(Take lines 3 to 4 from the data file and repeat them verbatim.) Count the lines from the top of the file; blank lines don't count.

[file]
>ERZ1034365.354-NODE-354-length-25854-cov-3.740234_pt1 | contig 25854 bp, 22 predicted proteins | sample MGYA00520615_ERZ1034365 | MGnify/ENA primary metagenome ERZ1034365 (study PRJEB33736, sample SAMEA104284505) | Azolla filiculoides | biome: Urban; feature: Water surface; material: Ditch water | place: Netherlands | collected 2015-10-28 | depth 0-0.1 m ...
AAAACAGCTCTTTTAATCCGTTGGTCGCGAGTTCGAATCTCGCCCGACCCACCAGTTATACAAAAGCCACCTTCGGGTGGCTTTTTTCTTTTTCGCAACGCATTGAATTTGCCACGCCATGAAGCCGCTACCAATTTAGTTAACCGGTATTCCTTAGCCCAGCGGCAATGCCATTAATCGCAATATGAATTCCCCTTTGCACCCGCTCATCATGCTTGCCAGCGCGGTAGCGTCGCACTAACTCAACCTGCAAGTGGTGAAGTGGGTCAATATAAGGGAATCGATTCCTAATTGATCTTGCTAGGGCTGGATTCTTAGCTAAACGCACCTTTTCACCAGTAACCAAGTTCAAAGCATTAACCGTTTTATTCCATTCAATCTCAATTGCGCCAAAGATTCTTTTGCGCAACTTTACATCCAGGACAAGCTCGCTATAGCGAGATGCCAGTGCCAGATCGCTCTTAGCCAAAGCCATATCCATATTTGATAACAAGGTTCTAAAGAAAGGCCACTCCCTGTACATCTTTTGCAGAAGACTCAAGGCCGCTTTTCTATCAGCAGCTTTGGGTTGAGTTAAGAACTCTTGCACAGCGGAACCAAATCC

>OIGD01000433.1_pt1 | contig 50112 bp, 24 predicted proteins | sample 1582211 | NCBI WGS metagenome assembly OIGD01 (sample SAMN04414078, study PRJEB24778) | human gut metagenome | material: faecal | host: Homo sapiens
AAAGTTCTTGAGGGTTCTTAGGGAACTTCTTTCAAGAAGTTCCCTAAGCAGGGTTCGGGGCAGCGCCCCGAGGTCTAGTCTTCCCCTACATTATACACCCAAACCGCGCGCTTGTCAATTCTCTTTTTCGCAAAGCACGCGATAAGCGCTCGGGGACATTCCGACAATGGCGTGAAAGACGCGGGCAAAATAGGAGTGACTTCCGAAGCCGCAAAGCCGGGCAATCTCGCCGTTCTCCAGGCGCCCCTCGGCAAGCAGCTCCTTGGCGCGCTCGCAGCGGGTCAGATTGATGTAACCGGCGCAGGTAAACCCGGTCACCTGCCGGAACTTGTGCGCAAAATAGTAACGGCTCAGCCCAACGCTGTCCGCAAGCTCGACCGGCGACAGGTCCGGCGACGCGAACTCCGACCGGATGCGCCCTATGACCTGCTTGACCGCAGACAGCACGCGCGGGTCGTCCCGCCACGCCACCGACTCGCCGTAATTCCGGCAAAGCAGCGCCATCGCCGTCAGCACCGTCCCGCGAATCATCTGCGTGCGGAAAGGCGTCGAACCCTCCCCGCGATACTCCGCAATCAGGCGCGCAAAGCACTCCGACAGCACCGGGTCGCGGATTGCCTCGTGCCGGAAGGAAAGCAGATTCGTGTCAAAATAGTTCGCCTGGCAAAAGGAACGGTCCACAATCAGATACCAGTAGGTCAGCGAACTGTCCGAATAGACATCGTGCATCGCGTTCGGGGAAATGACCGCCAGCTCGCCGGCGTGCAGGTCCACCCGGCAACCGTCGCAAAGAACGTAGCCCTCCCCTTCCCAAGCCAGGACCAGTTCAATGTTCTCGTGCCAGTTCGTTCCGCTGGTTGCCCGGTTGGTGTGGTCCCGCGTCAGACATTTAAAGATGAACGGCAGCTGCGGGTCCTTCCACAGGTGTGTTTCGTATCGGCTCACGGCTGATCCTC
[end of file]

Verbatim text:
>OIGD01000433.1_pt1 | contig 50112 bp, 24 predicted proteins | sample 1582211 | NCBI WGS metagenome assembly OIGD01 (sample SAMN04414078, study PRJEB24778) | human gut metagenome | material: faecal | host: Homo sapiens
AAAGTTCTTGAGGGTTCTTAGGGAACTTCTTTCAAGAAGTTCCCTAAGCAGGGTTCGGGGCAGCGCCCCGAGGTCTAGTCTTCCCCTACATTATACACCCAAACCGCGCGCTTGTCAATTCTCTTTTTCGCAAAGCACGCGATAAGCGCTCGGGGACATTCCGACAATGGCGTGAAAGACGCGGGCAAAATAGGAGTGACTTCCGAAGCCGCAAAGCCGGGCAATCTCGCCGTTCTCCAGGCGCCCCTCGGCAAGCAGCTCCTTGGCGCGCTCGCAGCGGGTCAGATTGATGTAACCGGCGCAGGTAAACCCGGTCACCTGCCGGAACTTGTGCGCAAAATAGTAACGGCTCAGCCCAACGCTGTCCGCAAGCTCGACCGGCGACAGGTCCGGCGACGCGAACTCCGACCGGATGCGCCCTATGACCTGCTTGACCGCAGACAGCACGCGCGGGTCGTCCCGCCACGCCACCGACTCGCCGTAATTCCGGCAAAGCAGCGCCATCGCCGTCAGCACCGTCCCGCGAATCATCTGCGTGCGGAAAGGCGTCGAACCCTCCCCGCGATACTCCGCAATCAGGCGCGCAAAGCACTCCGACAGCACCGGGTCGCGGATTGCCTCGTGCCGGAAGGAAAGCAGATTCGTGTCAAAATAGTTCGCCTGGCAAAAGGAACGGTCCACAATCAGATACCAGTAGGTCAGCGAACTGTCCGAATAGACATCGTGCATCGCGTTCGGGGAAATGACCGCCAGCTCGCCGGCGTGCAGGTCCACCCGGCAACCGTCGCAAAGAACGTAGCCCTCCCCTTCCCAAGCCAGGACCAGTTCAATGTTCTCGTGCCAGTTCGTTCCGCTGGTTGCCCGGTTGGTGTGGTCCCGCGTCAGACATTTAAAGATGAACGGCAGCTGCGGGTCCTTCCACAGGTGTGTTTCGTATCGGCTCACGGCTGATCCTC